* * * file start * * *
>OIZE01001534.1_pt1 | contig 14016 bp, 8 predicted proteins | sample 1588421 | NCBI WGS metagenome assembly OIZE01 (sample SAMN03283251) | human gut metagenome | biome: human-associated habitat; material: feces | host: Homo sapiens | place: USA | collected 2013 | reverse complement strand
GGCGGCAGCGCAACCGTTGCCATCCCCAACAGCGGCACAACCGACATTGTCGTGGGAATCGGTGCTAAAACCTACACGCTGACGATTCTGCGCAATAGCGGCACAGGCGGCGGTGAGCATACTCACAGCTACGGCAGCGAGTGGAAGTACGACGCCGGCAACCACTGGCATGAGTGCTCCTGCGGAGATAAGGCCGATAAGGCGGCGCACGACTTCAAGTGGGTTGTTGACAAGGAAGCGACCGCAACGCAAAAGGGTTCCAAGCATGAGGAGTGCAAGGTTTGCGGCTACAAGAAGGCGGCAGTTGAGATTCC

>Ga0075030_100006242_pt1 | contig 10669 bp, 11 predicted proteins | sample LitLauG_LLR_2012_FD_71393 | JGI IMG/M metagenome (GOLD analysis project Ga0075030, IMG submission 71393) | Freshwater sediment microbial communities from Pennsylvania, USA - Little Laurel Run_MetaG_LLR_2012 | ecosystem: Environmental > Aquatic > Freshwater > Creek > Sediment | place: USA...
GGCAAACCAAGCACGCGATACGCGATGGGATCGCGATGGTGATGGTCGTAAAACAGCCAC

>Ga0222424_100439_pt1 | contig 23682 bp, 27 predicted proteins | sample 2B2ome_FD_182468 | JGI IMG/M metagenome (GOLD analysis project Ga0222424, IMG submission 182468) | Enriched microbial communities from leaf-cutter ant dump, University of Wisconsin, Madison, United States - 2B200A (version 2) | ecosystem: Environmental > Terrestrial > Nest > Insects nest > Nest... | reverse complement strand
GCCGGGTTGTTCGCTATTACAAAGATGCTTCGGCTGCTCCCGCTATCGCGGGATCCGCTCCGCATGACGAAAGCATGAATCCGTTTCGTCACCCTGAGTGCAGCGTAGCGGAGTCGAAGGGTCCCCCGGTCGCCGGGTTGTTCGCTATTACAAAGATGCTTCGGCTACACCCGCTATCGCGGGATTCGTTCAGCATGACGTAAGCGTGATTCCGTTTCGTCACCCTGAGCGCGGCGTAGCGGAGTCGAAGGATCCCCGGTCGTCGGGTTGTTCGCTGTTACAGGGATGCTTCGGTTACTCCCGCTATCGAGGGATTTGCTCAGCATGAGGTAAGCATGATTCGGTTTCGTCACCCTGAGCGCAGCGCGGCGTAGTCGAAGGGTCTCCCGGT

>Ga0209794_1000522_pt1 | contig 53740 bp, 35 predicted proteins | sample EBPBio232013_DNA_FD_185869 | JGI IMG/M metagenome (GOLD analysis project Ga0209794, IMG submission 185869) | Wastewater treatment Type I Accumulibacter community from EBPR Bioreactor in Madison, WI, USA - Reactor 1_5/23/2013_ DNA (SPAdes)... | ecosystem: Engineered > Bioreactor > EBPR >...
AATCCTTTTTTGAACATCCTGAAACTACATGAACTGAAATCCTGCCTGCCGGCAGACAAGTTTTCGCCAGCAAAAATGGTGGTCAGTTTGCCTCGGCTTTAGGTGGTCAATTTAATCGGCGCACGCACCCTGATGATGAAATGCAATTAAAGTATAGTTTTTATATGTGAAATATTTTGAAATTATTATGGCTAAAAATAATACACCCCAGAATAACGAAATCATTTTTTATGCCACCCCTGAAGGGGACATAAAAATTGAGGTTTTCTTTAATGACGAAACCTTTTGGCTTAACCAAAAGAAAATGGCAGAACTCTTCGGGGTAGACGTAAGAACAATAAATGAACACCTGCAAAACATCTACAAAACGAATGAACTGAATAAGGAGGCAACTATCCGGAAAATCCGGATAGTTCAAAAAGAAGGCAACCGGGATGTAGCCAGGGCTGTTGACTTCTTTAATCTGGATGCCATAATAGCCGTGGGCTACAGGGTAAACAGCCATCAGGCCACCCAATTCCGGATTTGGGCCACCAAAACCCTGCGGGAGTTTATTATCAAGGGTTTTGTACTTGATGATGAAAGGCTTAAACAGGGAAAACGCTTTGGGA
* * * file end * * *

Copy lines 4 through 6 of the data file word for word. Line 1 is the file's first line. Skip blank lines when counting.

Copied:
GGCAAACCAAGCACGCGATACGCGATGGGATCGCGATGGTGATGGTCGTAAAACAGCCAC

>Ga0222424_100439_pt1 | contig 23682 bp, 27 predicted proteins | sample 2B2ome_FD_182468 | JGI IMG/M metagenome (GOLD analysis project Ga0222424, IMG submission 182468) | Enriched microbial communities from leaf-cutter ant dump, University of Wisconsin, Madison, United States - 2B200A (version 2) | ecosystem: Environmental > Terrestrial > Nest > Insects nest > Nest... | reverse complement strand
GCCGGGTTGTTCGCTATTACAAAGATGCTTCGGCTGCTCCCGCTATCGCGGGATCCGCTCCGCATGACGAAAGCATGAATCCGTTTCGTCACCCTGAGTGCAGCGTAGCGGAGTCGAAGGGTCCCCCGGTCGCCGGGTTGTTCGCTATTACAAAGATGCTTCGGCTACACCCGCTATCGCGGGATTCGTTCAGCATGACGTAAGCGTGATTCCGTTTCGTCACCCTGAGCGCGGCGTAGCGGAGTCGAAGGATCCCCGGTCGTCGGGTTGTTCGCTGTTACAGGGATGCTTCGGTTACTCCCGCTATCGAGGGATTTGCTCAGCATGAGGTAAGCATGATTCGGTTTCGTCACCCTGAGCGCAGCGCGGCGTAGTCGAAGGGTCTCCCGGT